Wolf Haven Continues Work to Strengthen Mexican Wolf Population


The Wolf Haven International sanctuary, located just outside Tenino, is one of just three pre-release breeding facilities for the Mexican wolf.

The sanctuary recently welcomed the assistance of reproductive specialists and later shared photographs on its social media accounts.

“We recently welcomed Dr. Bruce Christensen and Maryann Cristler to Wolf Haven to bank semen from five of our Mexican wolf males,” the sanctuary wrote. “All five of the wolves were anesthetized for the procedure, recovered in a quiet area, and released the same day. We are honored to be a part of the important effort to conserve this essential species.”

According to the U.S. Fish and Wildlife Service, Mexican wolves were once common throughout parts of the Southwestern U.S. and Mexico. The species was all but eliminated from the wild by the 1970s due to conflicts with livestock. In 1976, the Mexican wolf was listed as endangered, and a binational captive breeding program was initiated soon after to save this unique gray wolf from extinction.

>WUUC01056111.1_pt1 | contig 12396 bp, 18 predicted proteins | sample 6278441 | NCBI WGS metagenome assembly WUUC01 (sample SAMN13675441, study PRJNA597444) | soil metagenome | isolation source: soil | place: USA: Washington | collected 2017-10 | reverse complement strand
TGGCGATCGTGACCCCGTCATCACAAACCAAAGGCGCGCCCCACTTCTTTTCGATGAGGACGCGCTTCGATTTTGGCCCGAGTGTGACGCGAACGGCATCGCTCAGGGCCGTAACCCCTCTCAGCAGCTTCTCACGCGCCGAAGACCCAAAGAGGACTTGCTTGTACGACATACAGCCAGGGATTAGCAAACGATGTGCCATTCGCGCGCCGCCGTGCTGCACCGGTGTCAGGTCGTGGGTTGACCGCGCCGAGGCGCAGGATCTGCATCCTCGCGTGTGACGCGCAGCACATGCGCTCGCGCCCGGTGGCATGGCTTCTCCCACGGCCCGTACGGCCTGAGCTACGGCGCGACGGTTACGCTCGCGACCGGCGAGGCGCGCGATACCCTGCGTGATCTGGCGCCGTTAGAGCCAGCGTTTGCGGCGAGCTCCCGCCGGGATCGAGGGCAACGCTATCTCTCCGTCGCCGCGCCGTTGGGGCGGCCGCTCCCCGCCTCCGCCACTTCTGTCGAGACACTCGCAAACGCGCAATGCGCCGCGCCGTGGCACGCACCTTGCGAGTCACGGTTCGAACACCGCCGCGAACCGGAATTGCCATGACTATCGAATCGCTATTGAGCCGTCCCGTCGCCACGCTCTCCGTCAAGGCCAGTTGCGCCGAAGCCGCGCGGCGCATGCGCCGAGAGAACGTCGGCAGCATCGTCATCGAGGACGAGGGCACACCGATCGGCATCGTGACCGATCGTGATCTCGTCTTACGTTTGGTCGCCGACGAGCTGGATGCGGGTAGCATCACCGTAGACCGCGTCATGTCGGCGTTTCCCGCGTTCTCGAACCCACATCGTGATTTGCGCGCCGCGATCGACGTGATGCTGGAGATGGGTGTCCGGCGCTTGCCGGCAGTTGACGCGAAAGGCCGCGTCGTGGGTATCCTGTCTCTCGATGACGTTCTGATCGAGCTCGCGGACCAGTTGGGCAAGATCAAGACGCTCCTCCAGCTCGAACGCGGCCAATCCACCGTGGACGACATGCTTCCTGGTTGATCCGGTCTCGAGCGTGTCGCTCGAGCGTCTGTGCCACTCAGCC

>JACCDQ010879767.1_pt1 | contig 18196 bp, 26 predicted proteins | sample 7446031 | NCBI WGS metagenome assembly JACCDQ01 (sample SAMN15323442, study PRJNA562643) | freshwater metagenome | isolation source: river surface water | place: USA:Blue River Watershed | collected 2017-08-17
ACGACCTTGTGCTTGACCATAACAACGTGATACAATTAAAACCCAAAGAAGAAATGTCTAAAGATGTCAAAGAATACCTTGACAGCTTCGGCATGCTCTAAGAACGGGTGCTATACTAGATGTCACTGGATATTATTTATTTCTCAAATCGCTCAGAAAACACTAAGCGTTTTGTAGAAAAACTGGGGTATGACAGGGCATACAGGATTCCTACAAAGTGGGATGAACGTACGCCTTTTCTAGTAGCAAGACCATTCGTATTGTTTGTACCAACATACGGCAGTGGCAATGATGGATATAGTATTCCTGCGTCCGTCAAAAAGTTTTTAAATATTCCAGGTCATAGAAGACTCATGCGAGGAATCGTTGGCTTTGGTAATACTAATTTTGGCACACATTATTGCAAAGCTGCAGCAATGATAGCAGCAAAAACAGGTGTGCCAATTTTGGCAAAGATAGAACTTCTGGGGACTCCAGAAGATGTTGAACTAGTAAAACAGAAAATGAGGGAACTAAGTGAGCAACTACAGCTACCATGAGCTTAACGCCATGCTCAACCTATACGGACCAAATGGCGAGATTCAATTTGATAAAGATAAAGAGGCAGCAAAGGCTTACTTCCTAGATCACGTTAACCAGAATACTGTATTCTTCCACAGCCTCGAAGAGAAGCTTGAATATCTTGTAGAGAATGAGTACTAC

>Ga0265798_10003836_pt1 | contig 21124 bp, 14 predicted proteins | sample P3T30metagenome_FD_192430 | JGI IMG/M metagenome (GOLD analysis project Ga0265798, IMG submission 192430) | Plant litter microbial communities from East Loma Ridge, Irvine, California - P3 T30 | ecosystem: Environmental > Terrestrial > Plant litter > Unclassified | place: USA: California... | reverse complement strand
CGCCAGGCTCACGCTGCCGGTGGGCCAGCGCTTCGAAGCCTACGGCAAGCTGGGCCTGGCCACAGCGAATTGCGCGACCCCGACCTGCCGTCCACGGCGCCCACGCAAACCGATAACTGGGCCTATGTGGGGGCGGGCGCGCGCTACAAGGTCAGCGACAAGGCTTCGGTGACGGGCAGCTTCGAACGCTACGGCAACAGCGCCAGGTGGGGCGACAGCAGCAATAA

In 1998, the U.S. Fish and Wildlife Service released the first captive Mexican wolves into the Mexican Wolf Experimental Population Area in Arizona and New Mexico.

“Absent from the landscape for over 30 years, the resounding howl of the endangered Mexican wolf could once again be heard in the mountains of the Southwest,” the service wrote on its website.

To learn more about Wolf Haven, visit wolfhaven.org.